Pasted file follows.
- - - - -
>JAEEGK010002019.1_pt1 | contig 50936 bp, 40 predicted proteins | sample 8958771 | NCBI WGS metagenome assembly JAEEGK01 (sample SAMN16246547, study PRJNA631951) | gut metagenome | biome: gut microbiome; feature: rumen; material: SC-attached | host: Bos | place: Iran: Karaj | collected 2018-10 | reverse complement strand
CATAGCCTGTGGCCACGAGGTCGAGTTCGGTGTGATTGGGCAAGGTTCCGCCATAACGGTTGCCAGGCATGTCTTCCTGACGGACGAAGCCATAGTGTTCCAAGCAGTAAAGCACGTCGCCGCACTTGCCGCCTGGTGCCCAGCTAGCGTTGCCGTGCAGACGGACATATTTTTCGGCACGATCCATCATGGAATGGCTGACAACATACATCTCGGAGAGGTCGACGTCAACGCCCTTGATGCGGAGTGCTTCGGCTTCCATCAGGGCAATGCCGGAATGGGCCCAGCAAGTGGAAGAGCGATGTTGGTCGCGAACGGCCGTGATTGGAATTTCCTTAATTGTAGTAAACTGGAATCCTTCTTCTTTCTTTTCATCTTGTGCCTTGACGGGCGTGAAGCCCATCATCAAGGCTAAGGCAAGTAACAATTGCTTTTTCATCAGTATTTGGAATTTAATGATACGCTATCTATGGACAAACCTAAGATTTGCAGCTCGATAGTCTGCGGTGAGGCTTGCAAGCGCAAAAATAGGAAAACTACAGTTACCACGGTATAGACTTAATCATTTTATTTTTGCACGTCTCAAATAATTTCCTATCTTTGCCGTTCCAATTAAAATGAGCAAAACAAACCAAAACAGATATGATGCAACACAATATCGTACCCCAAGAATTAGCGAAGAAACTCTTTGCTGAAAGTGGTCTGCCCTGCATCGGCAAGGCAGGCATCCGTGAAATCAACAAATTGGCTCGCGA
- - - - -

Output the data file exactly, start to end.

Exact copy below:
>JAEEGK010002019.1_pt1 | contig 50936 bp, 40 predicted proteins | sample 8958771 | NCBI WGS metagenome assembly JAEEGK01 (sample SAMN16246547, study PRJNA631951) | gut metagenome | biome: gut microbiome; feature: rumen; material: SC-attached | host: Bos | place: Iran: Karaj | collected 2018-10 | reverse complement strand
CATAGCCTGTGGCCACGAGGTCGAGTTCGGTGTGATTGGGCAAGGTTCCGCCATAACGGTTGCCAGGCATGTCTTCCTGACGGACGAAGCCATAGTGTTCCAAGCAGTAAAGCACGTCGCCGCACTTGCCGCCTGGTGCCCAGCTAGCGTTGCCGTGCAGACGGACATATTTTTCGGCACGATCCATCATGGAATGGCTGACAACATACATCTCGGAGAGGTCGACGTCAACGCCCTTGATGCGGAGTGCTTCGGCTTCCATCAGGGCAATGCCGGAATGGGCCCAGCAAGTGGAAGAGCGATGTTGGTCGCGAACGGCCGTGATTGGAATTTCCTTAATTGTAGTAAACTGGAATCCTTCTTCTTTCTTTTCATCTTGTGCCTTGACGGGCGTGAAGCCCATCATCAAGGCTAAGGCAAGTAACAATTGCTTTTTCATCAGTATTTGGAATTTAATGATACGCTATCTATGGACAAACCTAAGATTTGCAGCTCGATAGTCTGCGGTGAGGCTTGCAAGCGCAAAAATAGGAAAACTACAGTTACCACGGTATAGACTTAATCATTTTATTTTTGCACGTCTCAAATAATTTCCTATCTTTGCCGTTCCAATTAAAATGAGCAAAACAAACCAAAACAGATATGATGCAACACAATATCGTACCCCAAGAATTAGCGAAGAAACTCTTTGCTGAAAGTGGTCTGCCCTGCATCGGCAAGGCAGGCATCCGTGAAATCAACAAATTGGCTCGCGA